Revisiting Our Sisters’ Feminisms by Xochitl Alvizo

This post draws much from a previous post I wrote back in 2013, which generated great discussion in the comments. I came back to it as I was reflecting on our sisters’ revolution in Iran, Women, Life, Freedom, following the death of Mahsa “Zina” Amini while she was in the custody of the “morality police” in Iran. This woman-led movement has been nonstop for seven weeks. I’m in full support of the women and have continued to learn more about their context and history. The movement is powerful and inspiring, heavy and difficult, but its energy is alive and blazing. There is an impromptu song that has come to represent the movement; the song was created by linking real-time tweets and Instagram posts together – you can hear the song, read the lyrics, and see the screenshots in the video below:

Now the post I’m drawing back to from 2013 – a little different from the original – but one intended to invite us to reflect on our engagement with and support of one another across place and difference. And about the relationship between the local and global, and the need to hold a balance of both.

Continue reading “Revisiting Our Sisters’ Feminisms by Xochitl Alvizo”

Making Space for the Joy and the Grief by Chris Ash

Christy CroftLast week, I made a day trip on short notice to fly with a friend to Orlando. As we said our goodbyes, my friend encouraged me to try to catch an earlier flight to avoid arriving home too late in the evening. I briefly considered it, but instead grabbed a late lunch in the Orlando airport, sat down with a journal, and spent some time writing. It had been a stressful few weeks, and I relished the opportunity to put my heart to paper, to allow the pen to help me sort out the mix of emotions that were rolling over me.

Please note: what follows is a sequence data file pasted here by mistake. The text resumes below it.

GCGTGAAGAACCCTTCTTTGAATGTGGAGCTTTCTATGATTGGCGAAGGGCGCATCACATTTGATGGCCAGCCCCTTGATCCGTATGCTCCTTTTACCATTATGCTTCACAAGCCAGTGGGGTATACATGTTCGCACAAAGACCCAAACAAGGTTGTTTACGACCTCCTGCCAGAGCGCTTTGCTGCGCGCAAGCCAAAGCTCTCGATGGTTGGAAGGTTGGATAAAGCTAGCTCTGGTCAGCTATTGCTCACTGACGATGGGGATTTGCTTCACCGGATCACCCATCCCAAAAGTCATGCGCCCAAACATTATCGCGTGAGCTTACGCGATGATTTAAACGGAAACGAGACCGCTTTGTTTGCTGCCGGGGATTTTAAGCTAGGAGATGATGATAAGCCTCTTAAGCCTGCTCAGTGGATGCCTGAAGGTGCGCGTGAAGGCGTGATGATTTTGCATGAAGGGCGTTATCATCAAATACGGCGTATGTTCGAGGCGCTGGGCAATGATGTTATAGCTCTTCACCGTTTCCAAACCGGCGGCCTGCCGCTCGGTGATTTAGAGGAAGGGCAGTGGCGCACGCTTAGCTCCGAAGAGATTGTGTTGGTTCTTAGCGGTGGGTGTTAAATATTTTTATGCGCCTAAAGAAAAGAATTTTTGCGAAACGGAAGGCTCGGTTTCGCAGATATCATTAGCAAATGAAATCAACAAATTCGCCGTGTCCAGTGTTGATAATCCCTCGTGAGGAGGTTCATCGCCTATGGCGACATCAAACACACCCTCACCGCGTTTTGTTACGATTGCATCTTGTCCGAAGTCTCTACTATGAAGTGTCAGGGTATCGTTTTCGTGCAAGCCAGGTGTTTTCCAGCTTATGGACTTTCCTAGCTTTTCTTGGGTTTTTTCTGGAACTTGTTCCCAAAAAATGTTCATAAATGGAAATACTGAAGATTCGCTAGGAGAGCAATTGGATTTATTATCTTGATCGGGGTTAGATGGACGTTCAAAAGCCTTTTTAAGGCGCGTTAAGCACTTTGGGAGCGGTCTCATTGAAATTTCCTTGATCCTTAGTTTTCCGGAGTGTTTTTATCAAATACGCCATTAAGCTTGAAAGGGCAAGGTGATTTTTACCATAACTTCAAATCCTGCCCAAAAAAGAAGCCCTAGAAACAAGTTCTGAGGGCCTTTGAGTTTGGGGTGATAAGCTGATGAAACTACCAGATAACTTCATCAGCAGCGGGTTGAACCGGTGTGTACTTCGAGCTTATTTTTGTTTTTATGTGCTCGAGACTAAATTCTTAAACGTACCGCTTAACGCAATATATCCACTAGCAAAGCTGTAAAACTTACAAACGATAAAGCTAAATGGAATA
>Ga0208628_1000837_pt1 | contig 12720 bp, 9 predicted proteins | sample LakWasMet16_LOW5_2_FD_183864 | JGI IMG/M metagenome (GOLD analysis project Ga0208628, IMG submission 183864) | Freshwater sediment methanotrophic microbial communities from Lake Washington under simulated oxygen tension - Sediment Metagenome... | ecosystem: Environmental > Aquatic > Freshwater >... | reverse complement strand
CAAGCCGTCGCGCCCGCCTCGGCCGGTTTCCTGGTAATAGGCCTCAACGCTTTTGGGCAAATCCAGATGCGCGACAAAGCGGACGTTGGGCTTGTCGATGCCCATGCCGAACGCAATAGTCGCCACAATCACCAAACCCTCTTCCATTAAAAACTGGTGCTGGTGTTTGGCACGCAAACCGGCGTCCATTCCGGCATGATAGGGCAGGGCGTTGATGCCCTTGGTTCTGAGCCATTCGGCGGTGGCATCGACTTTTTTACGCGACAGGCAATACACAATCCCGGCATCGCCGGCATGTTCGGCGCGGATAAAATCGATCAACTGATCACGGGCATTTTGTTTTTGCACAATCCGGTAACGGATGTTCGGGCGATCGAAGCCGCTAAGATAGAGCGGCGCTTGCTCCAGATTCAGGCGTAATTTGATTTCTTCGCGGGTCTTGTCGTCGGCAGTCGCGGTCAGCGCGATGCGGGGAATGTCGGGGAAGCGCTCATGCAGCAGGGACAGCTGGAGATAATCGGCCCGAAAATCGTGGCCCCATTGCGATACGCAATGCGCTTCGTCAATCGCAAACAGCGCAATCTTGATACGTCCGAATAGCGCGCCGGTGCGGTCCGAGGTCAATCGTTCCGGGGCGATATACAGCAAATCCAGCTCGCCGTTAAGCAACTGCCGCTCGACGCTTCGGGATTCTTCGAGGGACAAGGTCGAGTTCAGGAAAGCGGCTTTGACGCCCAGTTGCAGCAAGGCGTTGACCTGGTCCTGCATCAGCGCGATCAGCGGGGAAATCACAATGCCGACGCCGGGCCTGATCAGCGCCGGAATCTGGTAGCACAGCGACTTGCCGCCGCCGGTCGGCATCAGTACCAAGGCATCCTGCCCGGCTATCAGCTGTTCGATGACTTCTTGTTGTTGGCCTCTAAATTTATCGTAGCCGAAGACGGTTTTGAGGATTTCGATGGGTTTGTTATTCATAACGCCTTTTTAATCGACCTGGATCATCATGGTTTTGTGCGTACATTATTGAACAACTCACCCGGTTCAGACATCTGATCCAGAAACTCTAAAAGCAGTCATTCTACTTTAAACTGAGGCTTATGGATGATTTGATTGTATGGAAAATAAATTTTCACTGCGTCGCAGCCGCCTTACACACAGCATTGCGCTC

Later that evening, during a two-hour layover in Baltimore, my friend called. “Are you home yet?” they asked, hopeful. Continue reading “Making Space for the Joy and the Grief by Chris Ash”

Our Sisters’ Feminisms by Xochitl Alvizo

 We live in a very small and connected world that at the same time is a very large and disparate one. Sometimes I am overwhelmed by all the news available of the things that occur all over the world, to which I have such quick and easy access online. It makes everything feel so close and connected. At the same time, I also experience a huge disconnect between my very particular and local context and that of others around the globe; women whose reality and life experience I know little about. Even as news about them flash before my eyes, it’s not possible to reduce them to those brief flashes of information or claim to know something substantive about them. In reality, how much am I even able to say about the woman who lives across the street from me, much less women who I only know about online? And yet, my feminism compels me to call them my sisters.

Continue reading “Our Sisters’ Feminisms by Xochitl Alvizo”

Beyond “Liberal” Female Piety or “Women Read the Qur’an Too” by Amy Levin

I’m a teacher’s assistant for an undergraduate course at New York University called, “What is Islam?” The other day in class, my professor asked the students whether or not the Qur’an is considered a “book”. Fraught with anxiety over inheriting such a problematic scholarly tradition of defining and delineating what “religion” is, I kept quiet. While my professor was aiming more for something sounding like, “a book is read, while the Qur’an is recited,” I kept thinking about the physicality and sacrality of the Qur’an (among other authoritative religious texts) and the way it is handled, revered, preserved, loved, an constantly under interpretation. It was about a week later when news broke out that U.S. soldiers in Afghanistan were guilty of burning several copies of the Qur’an on their military base, followed by an unfortunate slew of casualties including at least 30 Afghan deaths and five US soldiers. Continue reading “Beyond “Liberal” Female Piety or “Women Read the Qur’an Too” by Amy Levin”

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